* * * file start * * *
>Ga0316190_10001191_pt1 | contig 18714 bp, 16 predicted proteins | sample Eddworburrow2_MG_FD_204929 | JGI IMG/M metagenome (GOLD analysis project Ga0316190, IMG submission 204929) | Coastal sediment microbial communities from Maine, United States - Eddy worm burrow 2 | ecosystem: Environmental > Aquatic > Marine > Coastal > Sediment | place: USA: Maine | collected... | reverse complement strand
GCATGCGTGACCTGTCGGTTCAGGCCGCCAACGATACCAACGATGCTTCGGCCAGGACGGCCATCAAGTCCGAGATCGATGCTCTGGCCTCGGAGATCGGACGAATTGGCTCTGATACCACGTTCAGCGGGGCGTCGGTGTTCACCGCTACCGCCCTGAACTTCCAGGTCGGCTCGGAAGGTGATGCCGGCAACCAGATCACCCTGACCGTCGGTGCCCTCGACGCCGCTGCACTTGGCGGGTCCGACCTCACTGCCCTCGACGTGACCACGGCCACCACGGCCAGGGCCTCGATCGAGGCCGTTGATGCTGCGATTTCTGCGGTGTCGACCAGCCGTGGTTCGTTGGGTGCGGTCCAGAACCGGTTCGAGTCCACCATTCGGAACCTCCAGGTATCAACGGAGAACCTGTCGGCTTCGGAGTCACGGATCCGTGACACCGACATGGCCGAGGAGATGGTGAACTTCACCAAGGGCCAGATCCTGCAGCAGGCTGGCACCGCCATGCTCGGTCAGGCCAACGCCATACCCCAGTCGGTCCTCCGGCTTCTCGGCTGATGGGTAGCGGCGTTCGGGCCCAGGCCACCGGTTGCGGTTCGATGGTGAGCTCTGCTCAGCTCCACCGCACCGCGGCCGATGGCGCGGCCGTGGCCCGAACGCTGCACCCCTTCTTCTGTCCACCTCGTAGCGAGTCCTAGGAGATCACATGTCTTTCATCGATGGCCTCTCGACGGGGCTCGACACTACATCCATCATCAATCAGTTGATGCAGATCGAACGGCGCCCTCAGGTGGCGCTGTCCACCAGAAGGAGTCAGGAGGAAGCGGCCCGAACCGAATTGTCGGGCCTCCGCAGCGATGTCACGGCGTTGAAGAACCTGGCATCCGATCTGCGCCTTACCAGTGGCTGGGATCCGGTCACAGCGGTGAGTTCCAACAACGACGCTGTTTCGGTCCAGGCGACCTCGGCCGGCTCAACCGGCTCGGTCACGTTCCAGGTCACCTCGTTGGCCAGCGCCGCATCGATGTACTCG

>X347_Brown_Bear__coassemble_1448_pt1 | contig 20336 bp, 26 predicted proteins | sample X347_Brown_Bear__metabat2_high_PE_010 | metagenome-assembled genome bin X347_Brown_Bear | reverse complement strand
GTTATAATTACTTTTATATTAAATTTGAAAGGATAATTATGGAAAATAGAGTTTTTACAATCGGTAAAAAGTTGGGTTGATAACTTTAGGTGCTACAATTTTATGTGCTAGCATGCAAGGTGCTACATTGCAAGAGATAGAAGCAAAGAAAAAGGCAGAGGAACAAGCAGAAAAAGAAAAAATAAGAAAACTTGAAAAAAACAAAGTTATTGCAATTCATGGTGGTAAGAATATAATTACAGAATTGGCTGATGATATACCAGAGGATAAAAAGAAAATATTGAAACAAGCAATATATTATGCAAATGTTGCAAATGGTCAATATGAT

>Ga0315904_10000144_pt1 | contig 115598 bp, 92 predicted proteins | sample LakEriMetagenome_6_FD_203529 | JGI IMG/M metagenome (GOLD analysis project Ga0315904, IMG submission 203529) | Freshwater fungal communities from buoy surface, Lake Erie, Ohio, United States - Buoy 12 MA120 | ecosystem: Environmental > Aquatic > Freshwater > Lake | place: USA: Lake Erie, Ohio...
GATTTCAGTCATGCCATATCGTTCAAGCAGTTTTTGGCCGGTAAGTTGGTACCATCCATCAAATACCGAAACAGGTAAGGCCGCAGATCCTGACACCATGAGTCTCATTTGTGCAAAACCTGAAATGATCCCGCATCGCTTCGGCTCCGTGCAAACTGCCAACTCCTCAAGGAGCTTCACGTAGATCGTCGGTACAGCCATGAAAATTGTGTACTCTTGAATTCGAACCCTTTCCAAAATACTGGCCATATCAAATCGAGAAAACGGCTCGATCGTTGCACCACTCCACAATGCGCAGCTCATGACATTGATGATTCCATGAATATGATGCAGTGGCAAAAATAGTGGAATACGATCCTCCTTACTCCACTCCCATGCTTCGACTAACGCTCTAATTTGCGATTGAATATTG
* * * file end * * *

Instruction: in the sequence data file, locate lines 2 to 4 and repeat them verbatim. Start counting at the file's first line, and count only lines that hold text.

GCATGCGTGACCTGTCGGTTCAGGCCGCCAACGATACCAACGATGCTTCGGCCAGGACGGCCATCAAGTCCGAGATCGATGCTCTGGCCTCGGAGATCGGACGAATTGGCTCTGATACCACGTTCAGCGGGGCGTCGGTGTTCACCGCTACCGCCCTGAACTTCCAGGTCGGCTCGGAAGGTGATGCCGGCAACCAGATCACCCTGACCGTCGGTGCCCTCGACGCCGCTGCACTTGGCGGGTCCGACCTCACTGCCCTCGACGTGACCACGGCCACCACGGCCAGGGCCTCGATCGAGGCCGTTGATGCTGCGATTTCTGCGGTGTCGACCAGCCGTGGTTCGTTGGGTGCGGTCCAGAACCGGTTCGAGTCCACCATTCGGAACCTCCAGGTATCAACGGAGAACCTGTCGGCTTCGGAGTCACGGATCCGTGACACCGACATGGCCGAGGAGATGGTGAACTTCACCAAGGGCCAGATCCTGCAGCAGGCTGGCACCGCCATGCTCGGTCAGGCCAACGCCATACCCCAGTCGGTCCTCCGGCTTCTCGGCTGATGGGTAGCGGCGTTCGGGCCCAGGCCACCGGTTGCGGTTCGATGGTGAGCTCTGCTCAGCTCCACCGCACCGCGGCCGATGGCGCGGCCGTGGCCCGAACGCTGCACCCCTTCTTCTGTCCACCTCGTAGCGAGTCCTAGGAGATCACATGTCTTTCATCGATGGCCTCTCGACGGGGCTCGACACTACATCCATCATCAATCAGTTGATGCAGATCGAACGGCGCCCTCAGGTGGCGCTGTCCACCAGAAGGAGTCAGGAGGAAGCGGCCCGAACCGAATTGTCGGGCCTCCGCAGCGATGTCACGGCGTTGAAGAACCTGGCATCCGATCTGCGCCTTACCAGTGGCTGGGATCCGGTCACAGCGGTGAGTTCCAACAACGACGCTGTTTCGGTCCAGGCGACCTCGGCCGGCTCAACCGGCTCGGTCACGTTCCAGGTCACCTCGTTGGCCAGCGCCGCATCGATGTACTCG

>X347_Brown_Bear__coassemble_1448_pt1 | contig 20336 bp, 26 predicted proteins | sample X347_Brown_Bear__metabat2_high_PE_010 | metagenome-assembled genome bin X347_Brown_Bear | reverse complement strand
GTTATAATTACTTTTATATTAAATTTGAAAGGATAATTATGGAAAATAGAGTTTTTACAATCGGTAAAAAGTTGGGTTGATAACTTTAGGTGCTACAATTTTATGTGCTAGCATGCAAGGTGCTACATTGCAAGAGATAGAAGCAAAGAAAAAGGCAGAGGAACAAGCAGAAAAAGAAAAAATAAGAAAACTTGAAAAAAACAAAGTTATTGCAATTCATGGTGGTAAGAATATAATTACAGAATTGGCTGATGATATACCAGAGGATAAAAAGAAAATATTGAAACAAGCAATATATTATGCAAATGTTGCAAATGGTCAATATGAT